In 2005 Then-Senator Obama Voted NO On Patriot Act's Wiretap Provision
In view of Thursday's revelation that the Obama Administration obtained a subpoena for the wholesale acquisition of every single phone call made by every American on the Verizon network, it's enlightening to see the staunch civil libertarian stance Obama took as a Senator in 2005 when George W. Bush occupied the Oval Office.
It was a senate cloture vote on HR 3199, an extension of the Patriot Act which was first passed immediately after the terror attacks of Sept. 11, 2001:
Vote to invoke cloture on a conference report that extends the authority of the FBI to conduct "roving wiretaps" and access business records. Voting YES would recommend, in effect, that the PATRIOT Act be extended through December 31, 2009, and would makes the provisions of the PATRIOT Act permanent. Voting NO would extend debate further, which would have the effect of NOT extending the PATRIOT Act's wiretap provision.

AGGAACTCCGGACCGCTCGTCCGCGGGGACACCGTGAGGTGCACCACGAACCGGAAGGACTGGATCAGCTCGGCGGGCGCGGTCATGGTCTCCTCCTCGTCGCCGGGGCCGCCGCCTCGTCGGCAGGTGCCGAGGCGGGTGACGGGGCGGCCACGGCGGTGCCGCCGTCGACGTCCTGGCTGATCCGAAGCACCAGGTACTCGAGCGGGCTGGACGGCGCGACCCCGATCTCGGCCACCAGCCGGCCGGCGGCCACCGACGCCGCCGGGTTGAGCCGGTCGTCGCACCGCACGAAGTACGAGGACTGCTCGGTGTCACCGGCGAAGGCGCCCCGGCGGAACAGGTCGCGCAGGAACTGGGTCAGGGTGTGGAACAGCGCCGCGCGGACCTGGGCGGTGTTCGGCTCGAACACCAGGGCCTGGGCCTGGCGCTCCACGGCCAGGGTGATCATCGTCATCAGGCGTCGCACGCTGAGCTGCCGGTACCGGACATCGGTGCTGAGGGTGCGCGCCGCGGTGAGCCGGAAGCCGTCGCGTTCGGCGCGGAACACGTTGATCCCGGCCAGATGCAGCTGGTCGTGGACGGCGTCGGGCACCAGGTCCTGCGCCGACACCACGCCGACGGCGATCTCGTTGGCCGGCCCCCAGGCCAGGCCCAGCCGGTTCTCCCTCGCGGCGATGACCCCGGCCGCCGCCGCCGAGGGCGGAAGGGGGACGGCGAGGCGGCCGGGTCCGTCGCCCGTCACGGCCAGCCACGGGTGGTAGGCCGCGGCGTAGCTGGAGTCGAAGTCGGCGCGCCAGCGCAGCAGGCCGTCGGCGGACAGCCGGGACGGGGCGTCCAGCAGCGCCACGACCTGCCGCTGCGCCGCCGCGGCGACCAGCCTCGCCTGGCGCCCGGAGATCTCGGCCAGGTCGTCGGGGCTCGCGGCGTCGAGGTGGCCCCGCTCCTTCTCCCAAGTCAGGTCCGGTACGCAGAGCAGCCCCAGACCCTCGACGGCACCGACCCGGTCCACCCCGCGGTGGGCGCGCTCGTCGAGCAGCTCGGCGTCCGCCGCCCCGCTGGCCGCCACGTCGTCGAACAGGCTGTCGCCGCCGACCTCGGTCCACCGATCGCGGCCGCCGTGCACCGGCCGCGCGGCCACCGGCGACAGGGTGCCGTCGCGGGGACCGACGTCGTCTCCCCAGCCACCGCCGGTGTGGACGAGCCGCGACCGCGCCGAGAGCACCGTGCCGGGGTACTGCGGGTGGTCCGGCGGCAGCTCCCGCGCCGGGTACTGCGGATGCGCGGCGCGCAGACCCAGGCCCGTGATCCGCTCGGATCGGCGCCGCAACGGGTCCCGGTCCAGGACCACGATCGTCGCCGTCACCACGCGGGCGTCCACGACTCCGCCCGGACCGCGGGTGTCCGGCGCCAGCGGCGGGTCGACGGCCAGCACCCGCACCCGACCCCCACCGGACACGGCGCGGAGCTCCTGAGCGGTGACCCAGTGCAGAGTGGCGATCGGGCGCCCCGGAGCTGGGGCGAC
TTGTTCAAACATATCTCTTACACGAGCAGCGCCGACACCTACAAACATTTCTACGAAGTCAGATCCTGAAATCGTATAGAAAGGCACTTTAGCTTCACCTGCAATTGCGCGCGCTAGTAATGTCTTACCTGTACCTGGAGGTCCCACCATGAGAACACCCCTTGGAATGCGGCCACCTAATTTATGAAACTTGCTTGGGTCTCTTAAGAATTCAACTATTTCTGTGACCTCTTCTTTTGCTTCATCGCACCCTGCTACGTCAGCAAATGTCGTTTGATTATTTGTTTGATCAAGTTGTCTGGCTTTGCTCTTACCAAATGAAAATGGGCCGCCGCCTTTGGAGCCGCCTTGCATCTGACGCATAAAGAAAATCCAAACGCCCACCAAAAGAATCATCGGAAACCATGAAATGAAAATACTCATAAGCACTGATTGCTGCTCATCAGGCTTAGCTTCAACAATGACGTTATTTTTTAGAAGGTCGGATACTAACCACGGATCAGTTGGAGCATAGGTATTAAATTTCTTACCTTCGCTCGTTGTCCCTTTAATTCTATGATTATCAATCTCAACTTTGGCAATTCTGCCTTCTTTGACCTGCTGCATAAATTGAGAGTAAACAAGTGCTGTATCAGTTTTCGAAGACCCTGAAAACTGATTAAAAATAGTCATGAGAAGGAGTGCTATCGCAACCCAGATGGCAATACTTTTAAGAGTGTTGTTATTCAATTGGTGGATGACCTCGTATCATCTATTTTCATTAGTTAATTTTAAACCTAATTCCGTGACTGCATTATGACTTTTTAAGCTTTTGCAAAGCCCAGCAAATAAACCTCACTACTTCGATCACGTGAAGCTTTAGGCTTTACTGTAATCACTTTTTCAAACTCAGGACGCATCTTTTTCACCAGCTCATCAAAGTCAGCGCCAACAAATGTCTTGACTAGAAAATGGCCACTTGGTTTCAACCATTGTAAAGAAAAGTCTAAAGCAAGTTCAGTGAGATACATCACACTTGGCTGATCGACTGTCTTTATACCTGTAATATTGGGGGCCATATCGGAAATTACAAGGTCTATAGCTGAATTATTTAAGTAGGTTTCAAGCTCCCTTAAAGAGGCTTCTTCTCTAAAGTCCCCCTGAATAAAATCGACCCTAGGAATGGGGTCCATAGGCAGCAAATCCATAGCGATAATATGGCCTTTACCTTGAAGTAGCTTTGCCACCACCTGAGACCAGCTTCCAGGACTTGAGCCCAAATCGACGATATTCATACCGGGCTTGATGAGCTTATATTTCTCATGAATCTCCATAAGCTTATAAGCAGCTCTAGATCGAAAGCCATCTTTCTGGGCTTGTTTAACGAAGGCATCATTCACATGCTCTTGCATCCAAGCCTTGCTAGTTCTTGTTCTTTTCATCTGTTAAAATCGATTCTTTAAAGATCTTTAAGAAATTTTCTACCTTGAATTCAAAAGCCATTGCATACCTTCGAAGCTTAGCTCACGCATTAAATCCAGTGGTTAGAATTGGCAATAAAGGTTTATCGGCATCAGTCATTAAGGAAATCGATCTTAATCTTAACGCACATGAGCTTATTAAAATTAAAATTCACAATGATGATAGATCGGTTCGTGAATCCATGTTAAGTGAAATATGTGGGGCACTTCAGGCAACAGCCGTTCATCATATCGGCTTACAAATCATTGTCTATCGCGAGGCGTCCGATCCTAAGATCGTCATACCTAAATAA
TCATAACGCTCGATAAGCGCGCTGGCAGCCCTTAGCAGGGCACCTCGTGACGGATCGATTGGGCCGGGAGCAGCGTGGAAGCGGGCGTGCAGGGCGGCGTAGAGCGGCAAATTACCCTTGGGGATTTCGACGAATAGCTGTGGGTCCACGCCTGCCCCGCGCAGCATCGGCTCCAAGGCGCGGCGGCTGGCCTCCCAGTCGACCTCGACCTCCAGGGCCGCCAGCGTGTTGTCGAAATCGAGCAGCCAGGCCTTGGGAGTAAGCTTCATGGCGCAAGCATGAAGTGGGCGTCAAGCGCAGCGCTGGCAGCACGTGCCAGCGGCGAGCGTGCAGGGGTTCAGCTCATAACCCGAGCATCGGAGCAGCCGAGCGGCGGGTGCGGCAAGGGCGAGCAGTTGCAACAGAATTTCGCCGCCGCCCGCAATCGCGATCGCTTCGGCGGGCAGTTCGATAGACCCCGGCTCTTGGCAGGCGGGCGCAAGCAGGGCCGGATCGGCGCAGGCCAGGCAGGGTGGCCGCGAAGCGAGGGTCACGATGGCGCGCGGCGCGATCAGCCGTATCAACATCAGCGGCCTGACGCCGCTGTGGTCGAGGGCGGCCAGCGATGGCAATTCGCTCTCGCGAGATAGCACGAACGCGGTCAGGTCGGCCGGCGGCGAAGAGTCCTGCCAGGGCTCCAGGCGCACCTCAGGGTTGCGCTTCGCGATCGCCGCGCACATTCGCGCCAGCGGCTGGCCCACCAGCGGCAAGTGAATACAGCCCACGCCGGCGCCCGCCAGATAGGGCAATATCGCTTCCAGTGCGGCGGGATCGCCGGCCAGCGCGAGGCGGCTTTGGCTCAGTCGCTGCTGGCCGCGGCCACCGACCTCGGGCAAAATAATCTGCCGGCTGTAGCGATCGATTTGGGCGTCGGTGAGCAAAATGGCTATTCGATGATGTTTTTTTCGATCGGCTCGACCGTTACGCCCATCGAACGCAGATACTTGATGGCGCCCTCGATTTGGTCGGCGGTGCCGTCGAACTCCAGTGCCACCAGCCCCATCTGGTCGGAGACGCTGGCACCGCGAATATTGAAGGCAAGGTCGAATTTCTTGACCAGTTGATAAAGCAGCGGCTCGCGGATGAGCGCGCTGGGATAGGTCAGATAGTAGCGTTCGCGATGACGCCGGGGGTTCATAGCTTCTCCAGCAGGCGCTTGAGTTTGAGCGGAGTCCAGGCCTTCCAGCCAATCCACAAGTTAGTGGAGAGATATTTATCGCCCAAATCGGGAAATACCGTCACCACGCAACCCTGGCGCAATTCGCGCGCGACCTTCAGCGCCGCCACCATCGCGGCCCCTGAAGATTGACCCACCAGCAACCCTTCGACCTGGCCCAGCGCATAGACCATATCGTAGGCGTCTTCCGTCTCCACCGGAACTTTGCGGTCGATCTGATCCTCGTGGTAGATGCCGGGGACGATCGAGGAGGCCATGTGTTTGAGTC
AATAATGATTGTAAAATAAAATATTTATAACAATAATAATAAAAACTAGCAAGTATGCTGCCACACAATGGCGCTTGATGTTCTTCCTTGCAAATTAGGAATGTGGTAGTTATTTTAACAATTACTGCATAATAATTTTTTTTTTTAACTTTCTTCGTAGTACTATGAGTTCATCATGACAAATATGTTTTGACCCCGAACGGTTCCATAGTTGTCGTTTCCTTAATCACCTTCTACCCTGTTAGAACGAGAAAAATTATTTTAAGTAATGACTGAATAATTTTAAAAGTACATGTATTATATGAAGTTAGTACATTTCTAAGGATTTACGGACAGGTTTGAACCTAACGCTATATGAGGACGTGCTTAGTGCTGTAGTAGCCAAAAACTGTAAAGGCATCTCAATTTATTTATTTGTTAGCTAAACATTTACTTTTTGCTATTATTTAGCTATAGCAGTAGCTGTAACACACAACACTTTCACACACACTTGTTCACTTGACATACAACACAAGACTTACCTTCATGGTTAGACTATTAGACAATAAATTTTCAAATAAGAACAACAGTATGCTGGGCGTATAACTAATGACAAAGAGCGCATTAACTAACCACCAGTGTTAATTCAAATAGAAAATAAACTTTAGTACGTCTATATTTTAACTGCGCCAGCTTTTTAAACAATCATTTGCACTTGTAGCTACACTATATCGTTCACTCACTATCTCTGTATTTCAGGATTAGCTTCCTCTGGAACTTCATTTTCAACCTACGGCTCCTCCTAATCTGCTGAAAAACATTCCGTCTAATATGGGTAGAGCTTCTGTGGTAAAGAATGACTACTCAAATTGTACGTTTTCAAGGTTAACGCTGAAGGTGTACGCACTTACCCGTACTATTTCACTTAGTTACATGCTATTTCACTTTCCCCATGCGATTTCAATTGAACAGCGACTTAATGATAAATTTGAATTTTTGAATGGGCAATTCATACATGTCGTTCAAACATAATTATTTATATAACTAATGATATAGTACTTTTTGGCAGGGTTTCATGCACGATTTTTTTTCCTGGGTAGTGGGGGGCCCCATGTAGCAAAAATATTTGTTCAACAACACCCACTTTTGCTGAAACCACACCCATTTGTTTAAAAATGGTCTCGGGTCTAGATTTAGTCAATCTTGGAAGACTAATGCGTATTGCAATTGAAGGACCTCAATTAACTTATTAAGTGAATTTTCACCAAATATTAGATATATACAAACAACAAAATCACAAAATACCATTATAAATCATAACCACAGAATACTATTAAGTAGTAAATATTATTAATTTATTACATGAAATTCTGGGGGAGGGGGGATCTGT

In 2005, Obama voted "No" to extending the wiretap provisions of the Patriot Act. This was months after a series of articles in the New York Times which brought the warrantless wiretaps to light. At the time, the Bush Administration had used the provisions for data mining of calls made to countries such as Pakistan and Yemen.
In 2011, President Obama signed a bill that reauthorized key elements of the Patriot Act.